1956 – Five Evangelical Christian missionaries from the United States were killed by the Huaorani in the rainforest of Ecuador shortly after making contact with them.


Operation Auca

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Nate Saint’s aircraft was discovered in 1994, buried in the sand along the Curaray River. The frame was reconstructed and is now on display at the headquarters of the Mission Aviation Fellowship in Nampa, Idaho.

Operation Auca was an attempt by five Evangelical Christian missionaries from the United States to make contact with the Huaorani people of the rainforest of Ecuador. The Huaorani, also known by the pejorative Aucas (a modification of awqa, the Quechua word for „enemies”), were an isolated tribe known for their violence, against both their own people and outsiders who entered their territory. With the intention of being the first Christians to evangelize the previously unreached Huaorani, the missionaries began making regular flights over Huaorani settlements in September 1955, dropping gifts. After several months of exchanging gifts, on January 3, 1956, the missionaries established a camp at „Palm Beach”, a sandbar along the Curaray River, a few miles from Huaorani settlements. Their efforts came to an end on January 8, 1956, when all five—Jim Elliot, Nate Saint, Ed McCully, Peter Fleming, and Roger Youderian—were attacked and speared by a group of Huaorani warriors. The news of their deaths was broadcast around the world, and Life magazine covered the event with a photo essay.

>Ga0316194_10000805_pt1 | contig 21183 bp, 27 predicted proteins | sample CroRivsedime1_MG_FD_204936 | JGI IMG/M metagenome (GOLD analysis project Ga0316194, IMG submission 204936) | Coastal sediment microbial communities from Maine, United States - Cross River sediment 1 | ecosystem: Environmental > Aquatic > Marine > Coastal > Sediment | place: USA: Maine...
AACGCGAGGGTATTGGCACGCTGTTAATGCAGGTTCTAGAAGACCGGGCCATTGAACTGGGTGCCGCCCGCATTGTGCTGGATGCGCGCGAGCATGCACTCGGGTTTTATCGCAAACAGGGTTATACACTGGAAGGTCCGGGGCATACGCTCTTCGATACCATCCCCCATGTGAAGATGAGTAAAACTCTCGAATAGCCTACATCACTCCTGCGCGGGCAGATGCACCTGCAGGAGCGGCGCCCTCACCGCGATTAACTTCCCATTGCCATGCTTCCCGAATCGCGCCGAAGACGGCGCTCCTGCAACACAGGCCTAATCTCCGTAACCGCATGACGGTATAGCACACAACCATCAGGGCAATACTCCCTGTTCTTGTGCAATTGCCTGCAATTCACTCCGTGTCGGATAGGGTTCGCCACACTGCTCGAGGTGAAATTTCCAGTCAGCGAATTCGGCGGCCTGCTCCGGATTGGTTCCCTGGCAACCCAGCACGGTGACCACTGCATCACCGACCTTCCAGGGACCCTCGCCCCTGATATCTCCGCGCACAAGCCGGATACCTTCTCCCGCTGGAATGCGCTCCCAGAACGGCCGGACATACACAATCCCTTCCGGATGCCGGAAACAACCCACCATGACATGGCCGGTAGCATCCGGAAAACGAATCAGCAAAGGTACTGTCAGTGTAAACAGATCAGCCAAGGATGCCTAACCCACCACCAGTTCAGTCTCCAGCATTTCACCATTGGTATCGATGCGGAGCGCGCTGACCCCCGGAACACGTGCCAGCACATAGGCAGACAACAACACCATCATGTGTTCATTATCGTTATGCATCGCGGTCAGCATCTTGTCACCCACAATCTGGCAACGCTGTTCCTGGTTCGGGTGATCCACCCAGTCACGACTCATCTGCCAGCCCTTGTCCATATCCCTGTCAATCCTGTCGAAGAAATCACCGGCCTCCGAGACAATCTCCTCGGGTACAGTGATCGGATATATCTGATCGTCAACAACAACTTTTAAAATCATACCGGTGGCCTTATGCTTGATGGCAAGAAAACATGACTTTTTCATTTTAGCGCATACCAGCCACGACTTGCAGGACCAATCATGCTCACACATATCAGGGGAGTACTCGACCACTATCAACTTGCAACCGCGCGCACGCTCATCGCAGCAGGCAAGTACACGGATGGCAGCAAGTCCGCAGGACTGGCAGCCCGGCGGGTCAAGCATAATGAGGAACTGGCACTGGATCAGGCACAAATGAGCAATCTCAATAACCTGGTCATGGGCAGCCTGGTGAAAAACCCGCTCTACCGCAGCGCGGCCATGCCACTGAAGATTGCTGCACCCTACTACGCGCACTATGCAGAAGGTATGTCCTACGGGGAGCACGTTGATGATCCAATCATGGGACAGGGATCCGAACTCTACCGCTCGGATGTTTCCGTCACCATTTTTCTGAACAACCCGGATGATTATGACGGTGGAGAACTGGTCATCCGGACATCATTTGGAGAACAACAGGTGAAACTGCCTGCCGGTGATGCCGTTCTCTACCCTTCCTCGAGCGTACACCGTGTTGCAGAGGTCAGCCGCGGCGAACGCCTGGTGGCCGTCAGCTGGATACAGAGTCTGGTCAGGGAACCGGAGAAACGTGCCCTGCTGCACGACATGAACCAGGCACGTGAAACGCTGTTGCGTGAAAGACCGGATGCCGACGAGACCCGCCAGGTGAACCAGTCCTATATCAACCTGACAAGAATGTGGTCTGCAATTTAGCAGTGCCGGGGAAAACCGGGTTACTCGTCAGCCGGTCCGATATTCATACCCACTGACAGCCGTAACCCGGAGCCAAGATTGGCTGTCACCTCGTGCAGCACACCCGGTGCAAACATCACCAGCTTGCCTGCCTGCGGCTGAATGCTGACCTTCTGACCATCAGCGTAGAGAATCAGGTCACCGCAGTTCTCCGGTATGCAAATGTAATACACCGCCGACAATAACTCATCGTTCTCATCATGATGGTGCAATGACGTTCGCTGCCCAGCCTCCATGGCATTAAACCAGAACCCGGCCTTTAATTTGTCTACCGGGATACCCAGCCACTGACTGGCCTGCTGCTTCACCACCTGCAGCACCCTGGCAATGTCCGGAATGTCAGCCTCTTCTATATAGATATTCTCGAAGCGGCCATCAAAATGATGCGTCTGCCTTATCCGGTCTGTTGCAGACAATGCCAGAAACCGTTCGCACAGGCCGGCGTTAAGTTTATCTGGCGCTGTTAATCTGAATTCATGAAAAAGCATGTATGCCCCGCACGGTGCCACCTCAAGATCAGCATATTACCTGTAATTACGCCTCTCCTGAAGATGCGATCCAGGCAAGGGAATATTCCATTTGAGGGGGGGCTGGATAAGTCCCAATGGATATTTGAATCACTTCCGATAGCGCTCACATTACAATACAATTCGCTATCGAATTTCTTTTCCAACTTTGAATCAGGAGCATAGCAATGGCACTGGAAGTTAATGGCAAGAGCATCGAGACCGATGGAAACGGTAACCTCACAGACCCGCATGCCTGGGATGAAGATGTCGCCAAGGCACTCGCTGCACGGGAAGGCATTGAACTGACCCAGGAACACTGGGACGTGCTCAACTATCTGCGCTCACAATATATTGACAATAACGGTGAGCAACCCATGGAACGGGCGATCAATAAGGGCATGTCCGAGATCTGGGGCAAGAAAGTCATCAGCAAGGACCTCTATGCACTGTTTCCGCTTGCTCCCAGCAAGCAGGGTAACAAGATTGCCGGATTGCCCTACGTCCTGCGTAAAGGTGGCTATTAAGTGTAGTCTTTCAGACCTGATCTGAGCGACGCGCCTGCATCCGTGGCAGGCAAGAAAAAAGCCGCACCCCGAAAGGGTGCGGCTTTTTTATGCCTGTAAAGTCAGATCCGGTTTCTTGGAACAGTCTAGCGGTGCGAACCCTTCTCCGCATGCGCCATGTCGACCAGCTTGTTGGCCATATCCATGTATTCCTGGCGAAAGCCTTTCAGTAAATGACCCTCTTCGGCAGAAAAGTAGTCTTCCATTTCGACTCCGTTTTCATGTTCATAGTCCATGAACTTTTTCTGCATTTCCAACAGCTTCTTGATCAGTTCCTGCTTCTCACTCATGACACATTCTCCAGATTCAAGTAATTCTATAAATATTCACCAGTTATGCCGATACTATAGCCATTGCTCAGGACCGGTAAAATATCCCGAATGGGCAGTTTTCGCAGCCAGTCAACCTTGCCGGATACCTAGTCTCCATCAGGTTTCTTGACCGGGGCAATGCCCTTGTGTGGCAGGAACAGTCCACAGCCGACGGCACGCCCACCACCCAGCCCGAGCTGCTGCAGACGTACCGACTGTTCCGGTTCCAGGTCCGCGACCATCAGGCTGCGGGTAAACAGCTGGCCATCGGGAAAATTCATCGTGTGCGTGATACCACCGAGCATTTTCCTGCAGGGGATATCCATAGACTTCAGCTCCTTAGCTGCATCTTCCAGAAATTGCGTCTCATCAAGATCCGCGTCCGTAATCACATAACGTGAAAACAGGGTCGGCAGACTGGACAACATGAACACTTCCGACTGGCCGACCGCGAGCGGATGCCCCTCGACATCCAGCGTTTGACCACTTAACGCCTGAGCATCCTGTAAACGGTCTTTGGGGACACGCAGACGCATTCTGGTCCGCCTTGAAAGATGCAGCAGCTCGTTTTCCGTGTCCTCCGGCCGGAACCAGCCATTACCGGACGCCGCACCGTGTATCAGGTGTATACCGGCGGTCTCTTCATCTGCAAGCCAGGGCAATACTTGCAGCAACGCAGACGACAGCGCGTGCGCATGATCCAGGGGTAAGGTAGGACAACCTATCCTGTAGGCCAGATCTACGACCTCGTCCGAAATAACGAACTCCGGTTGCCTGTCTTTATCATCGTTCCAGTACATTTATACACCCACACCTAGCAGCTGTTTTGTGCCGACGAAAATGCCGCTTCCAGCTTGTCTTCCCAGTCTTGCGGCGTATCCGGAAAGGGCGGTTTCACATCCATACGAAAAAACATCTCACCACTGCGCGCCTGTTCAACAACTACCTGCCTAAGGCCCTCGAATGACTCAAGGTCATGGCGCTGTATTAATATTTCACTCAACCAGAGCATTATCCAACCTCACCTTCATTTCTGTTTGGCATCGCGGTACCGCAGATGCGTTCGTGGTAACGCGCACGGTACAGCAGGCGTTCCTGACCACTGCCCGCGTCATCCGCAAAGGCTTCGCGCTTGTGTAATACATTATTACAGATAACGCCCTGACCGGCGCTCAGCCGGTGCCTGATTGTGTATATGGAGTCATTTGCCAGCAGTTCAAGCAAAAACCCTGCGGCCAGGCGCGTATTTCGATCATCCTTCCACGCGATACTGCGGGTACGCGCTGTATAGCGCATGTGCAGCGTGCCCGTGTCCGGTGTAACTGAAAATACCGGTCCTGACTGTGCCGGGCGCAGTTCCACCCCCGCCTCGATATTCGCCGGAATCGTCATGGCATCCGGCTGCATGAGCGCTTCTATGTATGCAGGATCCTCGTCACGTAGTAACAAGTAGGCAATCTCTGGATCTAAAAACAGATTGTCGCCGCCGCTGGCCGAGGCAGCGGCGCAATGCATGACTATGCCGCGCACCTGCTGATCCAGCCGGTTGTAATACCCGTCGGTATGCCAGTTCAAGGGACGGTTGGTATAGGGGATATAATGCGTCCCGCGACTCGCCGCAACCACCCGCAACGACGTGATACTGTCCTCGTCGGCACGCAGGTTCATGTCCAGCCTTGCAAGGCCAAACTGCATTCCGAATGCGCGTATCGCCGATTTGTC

The deaths of the men galvanized the missionary effort in the United States, sparking an outpouring of funding for evangelization efforts around the world. Their work is still frequently remembered in evangelical publications, and in 2006 was the subject of the film production End of the Spear. Several years after the death of the men, the widow of Jim Elliot, Elisabeth, and the sister of Nate Saint, Rachel, returned to Ecuador as missionaries with the Summer Institute of Linguistics (now SIL International) to live among the Huaorani. This eventually led to the conversion of many, including some of those involved in the killing. While largely eliminating tribal violence, their efforts exposed the tribe to exploitation and increased influence from the outside. This has caused Huaorani culture to begin to disappear, but anthropologists argue over the ultimate effect—some view the missionary work as cultural imperialism, while others contend that the influence has been beneficial for the tribe